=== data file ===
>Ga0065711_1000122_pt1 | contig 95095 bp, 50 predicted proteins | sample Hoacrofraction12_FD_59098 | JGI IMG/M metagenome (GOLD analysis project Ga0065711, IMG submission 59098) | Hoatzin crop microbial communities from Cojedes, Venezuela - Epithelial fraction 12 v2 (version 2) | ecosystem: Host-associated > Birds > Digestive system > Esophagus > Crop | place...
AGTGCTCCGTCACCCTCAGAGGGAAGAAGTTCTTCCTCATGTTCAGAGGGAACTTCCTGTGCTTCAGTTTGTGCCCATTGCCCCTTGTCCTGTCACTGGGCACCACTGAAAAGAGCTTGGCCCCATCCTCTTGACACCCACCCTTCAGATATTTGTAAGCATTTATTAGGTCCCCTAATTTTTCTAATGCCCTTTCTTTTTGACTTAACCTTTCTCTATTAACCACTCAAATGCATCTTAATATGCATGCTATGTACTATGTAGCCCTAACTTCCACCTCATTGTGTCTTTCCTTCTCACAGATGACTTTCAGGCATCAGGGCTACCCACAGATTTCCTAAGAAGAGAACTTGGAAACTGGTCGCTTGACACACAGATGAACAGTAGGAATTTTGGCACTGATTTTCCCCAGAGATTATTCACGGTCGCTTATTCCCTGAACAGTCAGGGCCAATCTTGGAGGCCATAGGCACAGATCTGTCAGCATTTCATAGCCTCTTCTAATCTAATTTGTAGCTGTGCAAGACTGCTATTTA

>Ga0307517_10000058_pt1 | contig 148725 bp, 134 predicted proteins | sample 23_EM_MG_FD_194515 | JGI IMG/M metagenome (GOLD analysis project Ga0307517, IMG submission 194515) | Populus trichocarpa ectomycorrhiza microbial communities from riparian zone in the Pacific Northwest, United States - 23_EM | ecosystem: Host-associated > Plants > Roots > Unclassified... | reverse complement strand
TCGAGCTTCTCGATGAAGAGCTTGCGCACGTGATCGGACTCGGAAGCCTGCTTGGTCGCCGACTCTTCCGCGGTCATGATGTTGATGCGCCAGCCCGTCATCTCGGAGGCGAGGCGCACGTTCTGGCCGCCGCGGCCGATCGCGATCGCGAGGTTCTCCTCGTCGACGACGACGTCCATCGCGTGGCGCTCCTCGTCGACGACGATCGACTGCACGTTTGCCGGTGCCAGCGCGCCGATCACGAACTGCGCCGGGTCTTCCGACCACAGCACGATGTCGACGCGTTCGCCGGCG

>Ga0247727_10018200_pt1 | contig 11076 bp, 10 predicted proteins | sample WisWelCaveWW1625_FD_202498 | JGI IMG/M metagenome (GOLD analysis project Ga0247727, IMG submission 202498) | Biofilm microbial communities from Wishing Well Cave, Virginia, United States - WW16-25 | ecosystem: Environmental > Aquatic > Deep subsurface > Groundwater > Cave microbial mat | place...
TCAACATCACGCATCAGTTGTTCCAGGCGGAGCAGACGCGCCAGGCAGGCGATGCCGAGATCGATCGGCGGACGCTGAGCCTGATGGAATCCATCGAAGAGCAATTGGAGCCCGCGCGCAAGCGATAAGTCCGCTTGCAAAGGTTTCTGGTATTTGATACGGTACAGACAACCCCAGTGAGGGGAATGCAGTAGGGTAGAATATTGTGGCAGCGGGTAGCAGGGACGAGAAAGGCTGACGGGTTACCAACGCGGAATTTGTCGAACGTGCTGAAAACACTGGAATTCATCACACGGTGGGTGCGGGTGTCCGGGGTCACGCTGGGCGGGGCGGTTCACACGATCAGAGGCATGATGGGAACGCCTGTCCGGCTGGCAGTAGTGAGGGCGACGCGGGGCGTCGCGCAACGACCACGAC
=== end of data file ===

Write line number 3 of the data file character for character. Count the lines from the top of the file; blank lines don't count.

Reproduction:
>Ga0307517_10000058_pt1 | contig 148725 bp, 134 predicted proteins | sample 23_EM_MG_FD_194515 | JGI IMG/M metagenome (GOLD analysis project Ga0307517, IMG submission 194515) | Populus trichocarpa ectomycorrhiza microbial communities from riparian zone in the Pacific Northwest, United States - 23_EM | ecosystem: Host-associated > Plants > Roots > Unclassified... | reverse complement strand